When the Israeli authorities staged a major civil defence exercise this month, they did everything they could to make it feel real.
The mournful fluctuation of air-raid sirens echoed across the sunny streets and squares of big cities.
And teachers shepherded well-drilled groups of children briskly down school corridors.
Mock radio news bulletins made no effort to disguise the source of the imaginary attack - it was Hezbollah, the heavily-armed proxy army which Iran equips and maintains in southern Lebanon.
The drill may have been routine but the timing leant it a greater sense of urgency - it came as the US-led world powers built up to the deadline for a diplomatic deal with Iran offering a reduction in crippling economic sanctions in return for a verifiable cap on Iranian nuclear ambitions.
Israeli leaders are worried that those world powers just don't "get" Iran in the way that they do.
Israel is implacably determined to stop the Iranians acquiring a nuclear weapon and sees it without question as the greatest danger facing the Middle East, and perhaps the world.
For a whole variety of reasons they fear that the US-led world powers negotiating with the Iranians don't feel the fear as deeply or the determination quite as adamantly.
Europe, they worry, is too quick to see the replacement of the stridently hardline President Mahmoud Ahmadinejad with the more emollient Hassan Rouhani as evidence of real political change rather than a simple piece of political window-dressing designed to fool them.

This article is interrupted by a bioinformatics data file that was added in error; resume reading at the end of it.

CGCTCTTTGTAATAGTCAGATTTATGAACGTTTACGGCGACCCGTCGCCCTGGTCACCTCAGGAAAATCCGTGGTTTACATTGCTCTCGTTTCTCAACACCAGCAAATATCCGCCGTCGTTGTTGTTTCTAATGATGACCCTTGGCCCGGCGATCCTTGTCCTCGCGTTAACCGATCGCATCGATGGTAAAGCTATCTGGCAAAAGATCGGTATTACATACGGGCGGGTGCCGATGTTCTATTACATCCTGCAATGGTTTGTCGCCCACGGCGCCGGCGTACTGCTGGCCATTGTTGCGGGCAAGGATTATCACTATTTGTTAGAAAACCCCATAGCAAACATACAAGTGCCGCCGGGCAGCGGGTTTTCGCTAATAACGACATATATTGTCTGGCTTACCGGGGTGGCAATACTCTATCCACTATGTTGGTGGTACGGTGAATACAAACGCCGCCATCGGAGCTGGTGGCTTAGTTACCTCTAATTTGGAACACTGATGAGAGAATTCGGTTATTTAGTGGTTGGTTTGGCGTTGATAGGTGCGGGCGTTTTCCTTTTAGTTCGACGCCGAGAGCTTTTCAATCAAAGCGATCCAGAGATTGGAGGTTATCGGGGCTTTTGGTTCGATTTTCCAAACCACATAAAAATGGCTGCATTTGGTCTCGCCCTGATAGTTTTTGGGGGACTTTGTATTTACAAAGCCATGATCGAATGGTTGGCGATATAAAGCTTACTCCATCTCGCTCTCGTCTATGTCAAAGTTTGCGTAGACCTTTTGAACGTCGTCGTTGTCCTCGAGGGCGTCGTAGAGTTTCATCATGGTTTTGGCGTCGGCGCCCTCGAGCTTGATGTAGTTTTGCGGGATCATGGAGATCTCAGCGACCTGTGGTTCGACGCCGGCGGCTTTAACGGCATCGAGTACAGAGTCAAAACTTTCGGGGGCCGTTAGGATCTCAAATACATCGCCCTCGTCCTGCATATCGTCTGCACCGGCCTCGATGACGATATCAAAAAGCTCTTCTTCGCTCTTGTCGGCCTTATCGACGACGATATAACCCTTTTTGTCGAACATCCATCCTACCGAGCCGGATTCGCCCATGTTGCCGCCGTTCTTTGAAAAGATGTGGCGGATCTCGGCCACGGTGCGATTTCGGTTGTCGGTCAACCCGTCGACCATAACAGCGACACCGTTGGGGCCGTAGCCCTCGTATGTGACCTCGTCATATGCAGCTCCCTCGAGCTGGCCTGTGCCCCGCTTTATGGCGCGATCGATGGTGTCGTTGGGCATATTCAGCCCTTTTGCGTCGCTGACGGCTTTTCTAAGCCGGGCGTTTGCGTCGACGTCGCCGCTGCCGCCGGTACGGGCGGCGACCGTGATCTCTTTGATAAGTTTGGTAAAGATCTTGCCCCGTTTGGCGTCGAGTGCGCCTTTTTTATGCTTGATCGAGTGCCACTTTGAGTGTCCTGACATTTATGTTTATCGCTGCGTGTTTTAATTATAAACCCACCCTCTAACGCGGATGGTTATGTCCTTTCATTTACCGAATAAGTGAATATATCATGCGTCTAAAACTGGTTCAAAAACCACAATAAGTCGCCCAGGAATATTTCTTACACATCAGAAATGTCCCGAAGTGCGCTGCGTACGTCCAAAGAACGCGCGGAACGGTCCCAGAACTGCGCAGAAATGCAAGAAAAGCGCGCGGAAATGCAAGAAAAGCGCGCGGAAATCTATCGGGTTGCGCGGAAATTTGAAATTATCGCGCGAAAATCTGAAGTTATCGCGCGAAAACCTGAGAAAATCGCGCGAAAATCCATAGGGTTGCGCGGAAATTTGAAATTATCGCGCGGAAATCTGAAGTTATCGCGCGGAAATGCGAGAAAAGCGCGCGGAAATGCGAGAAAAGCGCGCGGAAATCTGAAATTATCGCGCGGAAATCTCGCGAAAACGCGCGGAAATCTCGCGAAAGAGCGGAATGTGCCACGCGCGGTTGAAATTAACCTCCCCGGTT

They may be ready to risk making a deal, in the Israeli analysis, to help consolidate a political change that was never really real.
And there's a fear that Barack Obama sees the potential in the rehabilitation of Revolutionary Iran for a kind of personal international legacy - his equivalent of a "Nixon in China" moment.
But above all there's a real and immediate fear that Israel is the likeliest target for an Iranian bomb.
An IDF graphic showing what it says are Hezbollah military installations embedded in a village close to the Israeli border
It's worth pointing out of course that Iran denies absolutely that it's attempting to acquire nuclear weapons and insists that its uranium-enrichment programme is intended for peaceful civilian uses, like electricity generation or cancer treatments.
Ronen Bergman, who's one of Israel's best - and best-briefed - writers on defence and intelligence matters, says it's easy to gauge how deep and how real that concern is for ordinary Israelis.